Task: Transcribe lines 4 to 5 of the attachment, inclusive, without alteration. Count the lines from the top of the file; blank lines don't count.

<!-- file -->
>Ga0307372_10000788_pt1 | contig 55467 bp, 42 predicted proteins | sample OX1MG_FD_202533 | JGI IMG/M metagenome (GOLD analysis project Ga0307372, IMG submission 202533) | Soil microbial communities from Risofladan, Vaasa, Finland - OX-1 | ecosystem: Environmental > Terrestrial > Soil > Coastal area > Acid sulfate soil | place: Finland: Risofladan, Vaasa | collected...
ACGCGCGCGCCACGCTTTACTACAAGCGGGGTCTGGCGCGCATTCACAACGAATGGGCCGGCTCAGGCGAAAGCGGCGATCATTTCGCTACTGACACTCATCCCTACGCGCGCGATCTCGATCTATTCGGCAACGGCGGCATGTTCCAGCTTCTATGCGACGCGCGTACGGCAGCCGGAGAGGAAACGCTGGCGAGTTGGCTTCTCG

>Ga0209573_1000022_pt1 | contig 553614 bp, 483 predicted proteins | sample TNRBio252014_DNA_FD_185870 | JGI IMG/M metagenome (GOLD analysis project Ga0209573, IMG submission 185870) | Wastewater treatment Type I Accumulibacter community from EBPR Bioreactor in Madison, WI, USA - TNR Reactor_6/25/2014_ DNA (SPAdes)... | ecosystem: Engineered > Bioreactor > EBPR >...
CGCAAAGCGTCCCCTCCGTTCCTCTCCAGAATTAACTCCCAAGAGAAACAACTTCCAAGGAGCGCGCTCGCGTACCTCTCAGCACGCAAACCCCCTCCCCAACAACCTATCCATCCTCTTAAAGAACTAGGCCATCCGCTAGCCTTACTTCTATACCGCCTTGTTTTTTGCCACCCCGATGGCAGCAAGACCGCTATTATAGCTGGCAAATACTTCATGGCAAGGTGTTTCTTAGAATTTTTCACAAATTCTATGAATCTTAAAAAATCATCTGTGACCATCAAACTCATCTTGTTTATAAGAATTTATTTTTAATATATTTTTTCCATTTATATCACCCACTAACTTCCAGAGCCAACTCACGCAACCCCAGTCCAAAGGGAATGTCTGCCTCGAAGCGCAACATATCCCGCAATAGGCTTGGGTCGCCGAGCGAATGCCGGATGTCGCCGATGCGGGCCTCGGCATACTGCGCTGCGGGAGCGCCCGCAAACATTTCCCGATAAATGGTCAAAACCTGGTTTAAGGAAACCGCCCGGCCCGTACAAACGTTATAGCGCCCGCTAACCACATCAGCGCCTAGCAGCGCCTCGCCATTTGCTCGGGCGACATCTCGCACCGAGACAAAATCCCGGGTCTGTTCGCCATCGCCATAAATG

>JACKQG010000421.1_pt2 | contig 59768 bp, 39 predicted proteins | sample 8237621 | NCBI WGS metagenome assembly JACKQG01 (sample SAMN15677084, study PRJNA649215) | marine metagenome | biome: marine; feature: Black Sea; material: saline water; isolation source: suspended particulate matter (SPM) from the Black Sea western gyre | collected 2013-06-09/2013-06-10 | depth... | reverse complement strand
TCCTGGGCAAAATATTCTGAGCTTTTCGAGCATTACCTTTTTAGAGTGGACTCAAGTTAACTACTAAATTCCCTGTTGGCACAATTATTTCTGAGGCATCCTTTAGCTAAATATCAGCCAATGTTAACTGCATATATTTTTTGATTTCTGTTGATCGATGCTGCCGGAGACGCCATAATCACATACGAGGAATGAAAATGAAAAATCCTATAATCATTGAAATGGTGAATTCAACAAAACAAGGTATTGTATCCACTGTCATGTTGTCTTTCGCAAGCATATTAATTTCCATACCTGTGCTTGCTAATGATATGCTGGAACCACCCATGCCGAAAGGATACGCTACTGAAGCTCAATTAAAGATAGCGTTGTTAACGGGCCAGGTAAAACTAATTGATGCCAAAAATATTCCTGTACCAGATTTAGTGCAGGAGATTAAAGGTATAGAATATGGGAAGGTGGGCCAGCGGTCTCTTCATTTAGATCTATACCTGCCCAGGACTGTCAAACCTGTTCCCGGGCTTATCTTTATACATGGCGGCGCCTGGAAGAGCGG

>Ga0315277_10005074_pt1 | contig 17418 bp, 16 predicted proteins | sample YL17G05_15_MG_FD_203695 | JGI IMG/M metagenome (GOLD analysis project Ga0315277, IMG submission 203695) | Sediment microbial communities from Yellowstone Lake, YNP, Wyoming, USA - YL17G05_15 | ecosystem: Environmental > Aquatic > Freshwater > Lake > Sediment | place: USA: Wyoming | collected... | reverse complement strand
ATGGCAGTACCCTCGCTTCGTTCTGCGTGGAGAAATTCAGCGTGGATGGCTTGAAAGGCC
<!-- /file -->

CGCAAAGCGTCCCCTCCGTTCCTCTCCAGAATTAACTCCCAAGAGAAACAACTTCCAAGGAGCGCGCTCGCGTACCTCTCAGCACGCAAACCCCCTCCCCAACAACCTATCCATCCTCTTAAAGAACTAGGCCATCCGCTAGCCTTACTTCTATACCGCCTTGTTTTTTGCCACCCCGATGGCAGCAAGACCGCTATTATAGCTGGCAAATACTTCATGGCAAGGTGTTTCTTAGAATTTTTCACAAATTCTATGAATCTTAAAAAATCATCTGTGACCATCAAACTCATCTTGTTTATAAGAATTTATTTTTAATATATTTTTTCCATTTATATCACCCACTAACTTCCAGAGCCAACTCACGCAACCCCAGTCCAAAGGGAATGTCTGCCTCGAAGCGCAACATATCCCGCAATAGGCTTGGGTCGCCGAGCGAATGCCGGATGTCGCCGATGCGGGCCTCGGCATACTGCGCTGCGGGAGCGCCCGCAAACATTTCCCGATAAATGGTCAAAACCTGGTTTAAGGAAACCGCCCGGCCCGTACAAACGTTATAGCGCCCGCTAACCACATCAGCGCCTAGCAGCGCCTCGCCATTTGCTCGGGCGACATCTCGCACCGAGACAAAATCCCGGGTCTGTTCGCCATCGCCATAAATG

>JACKQG010000421.1_pt2 | contig 59768 bp, 39 predicted proteins | sample 8237621 | NCBI WGS metagenome assembly JACKQG01 (sample SAMN15677084, study PRJNA649215) | marine metagenome | biome: marine; feature: Black Sea; material: saline water; isolation source: suspended particulate matter (SPM) from the Black Sea western gyre | collected 2013-06-09/2013-06-10 | depth... | reverse complement strand